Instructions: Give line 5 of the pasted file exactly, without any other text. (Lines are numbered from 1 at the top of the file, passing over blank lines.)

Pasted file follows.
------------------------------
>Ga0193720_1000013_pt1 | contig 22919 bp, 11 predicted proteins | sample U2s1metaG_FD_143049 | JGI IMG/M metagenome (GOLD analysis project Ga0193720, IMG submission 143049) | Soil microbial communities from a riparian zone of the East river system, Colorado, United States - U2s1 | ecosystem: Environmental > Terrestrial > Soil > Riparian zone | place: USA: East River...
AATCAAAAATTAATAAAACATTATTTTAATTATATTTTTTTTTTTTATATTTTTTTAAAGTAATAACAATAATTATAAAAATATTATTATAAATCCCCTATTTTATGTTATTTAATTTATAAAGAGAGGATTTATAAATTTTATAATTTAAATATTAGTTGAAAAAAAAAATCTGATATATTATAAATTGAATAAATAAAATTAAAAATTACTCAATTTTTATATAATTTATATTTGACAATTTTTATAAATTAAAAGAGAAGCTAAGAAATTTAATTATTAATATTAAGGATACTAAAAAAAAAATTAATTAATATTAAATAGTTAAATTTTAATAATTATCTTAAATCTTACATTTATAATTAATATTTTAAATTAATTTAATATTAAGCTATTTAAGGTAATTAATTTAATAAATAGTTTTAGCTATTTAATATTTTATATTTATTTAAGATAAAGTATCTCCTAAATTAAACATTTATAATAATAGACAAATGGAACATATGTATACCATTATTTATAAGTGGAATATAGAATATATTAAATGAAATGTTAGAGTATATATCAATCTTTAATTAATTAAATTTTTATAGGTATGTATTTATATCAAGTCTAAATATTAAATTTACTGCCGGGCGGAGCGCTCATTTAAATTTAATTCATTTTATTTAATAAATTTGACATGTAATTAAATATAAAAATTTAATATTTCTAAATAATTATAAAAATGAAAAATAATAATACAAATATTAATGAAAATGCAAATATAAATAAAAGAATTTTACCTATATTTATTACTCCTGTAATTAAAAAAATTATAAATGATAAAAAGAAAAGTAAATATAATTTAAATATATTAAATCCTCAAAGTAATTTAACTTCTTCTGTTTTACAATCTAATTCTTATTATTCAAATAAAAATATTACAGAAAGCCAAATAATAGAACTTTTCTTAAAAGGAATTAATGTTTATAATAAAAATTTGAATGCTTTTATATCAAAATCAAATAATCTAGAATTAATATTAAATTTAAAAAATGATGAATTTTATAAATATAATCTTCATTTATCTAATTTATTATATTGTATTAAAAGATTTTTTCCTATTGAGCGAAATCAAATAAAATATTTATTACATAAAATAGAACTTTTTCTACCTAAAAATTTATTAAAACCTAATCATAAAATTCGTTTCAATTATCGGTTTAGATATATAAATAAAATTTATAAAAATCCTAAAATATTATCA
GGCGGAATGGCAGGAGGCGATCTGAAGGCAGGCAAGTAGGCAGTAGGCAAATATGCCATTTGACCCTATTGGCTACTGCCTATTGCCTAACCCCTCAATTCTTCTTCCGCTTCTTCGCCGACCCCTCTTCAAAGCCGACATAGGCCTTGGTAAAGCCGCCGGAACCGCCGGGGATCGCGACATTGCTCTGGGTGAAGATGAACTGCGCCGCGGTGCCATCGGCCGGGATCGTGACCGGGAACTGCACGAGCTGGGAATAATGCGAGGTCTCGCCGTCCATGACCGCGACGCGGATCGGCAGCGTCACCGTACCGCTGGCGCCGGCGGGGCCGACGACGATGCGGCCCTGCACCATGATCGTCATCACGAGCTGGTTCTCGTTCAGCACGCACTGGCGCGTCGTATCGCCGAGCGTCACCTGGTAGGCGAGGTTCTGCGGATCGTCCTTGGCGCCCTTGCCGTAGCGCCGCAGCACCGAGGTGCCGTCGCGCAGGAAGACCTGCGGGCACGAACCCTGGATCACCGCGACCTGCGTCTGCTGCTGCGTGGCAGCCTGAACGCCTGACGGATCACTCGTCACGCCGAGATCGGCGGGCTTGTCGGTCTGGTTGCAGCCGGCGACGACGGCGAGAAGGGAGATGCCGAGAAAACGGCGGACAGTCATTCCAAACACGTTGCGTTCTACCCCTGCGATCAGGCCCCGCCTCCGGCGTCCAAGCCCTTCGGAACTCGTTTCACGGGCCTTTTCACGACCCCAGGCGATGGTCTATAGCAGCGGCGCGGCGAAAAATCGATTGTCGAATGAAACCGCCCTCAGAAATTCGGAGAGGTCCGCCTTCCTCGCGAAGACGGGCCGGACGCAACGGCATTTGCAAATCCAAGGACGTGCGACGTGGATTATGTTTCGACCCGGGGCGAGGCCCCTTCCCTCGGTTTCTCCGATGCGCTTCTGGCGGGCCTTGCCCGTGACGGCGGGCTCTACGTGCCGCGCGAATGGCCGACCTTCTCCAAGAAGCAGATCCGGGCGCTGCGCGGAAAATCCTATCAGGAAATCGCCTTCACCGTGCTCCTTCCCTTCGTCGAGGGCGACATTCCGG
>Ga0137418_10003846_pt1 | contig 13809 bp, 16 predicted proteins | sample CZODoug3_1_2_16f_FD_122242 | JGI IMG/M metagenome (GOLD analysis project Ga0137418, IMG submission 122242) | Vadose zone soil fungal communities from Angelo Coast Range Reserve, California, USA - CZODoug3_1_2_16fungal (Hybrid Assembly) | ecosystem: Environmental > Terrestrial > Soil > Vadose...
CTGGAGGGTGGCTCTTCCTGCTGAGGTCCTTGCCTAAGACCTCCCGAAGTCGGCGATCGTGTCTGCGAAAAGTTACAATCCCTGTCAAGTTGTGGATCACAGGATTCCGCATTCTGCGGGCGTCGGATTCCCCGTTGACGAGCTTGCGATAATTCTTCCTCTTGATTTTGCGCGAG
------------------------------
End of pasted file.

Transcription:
CTGGAGGGTGGCTCTTCCTGCTGAGGTCCTTGCCTAAGACCTCCCGAAGTCGGCGATCGTGTCTGCGAAAAGTTACAATCCCTGTCAAGTTGTGGATCACAGGATTCCGCATTCTGCGGGCGTCGGATTCCCCGTTGACGAGCTTGCGATAATTCTTCCTCTTGATTTTGCGCGAG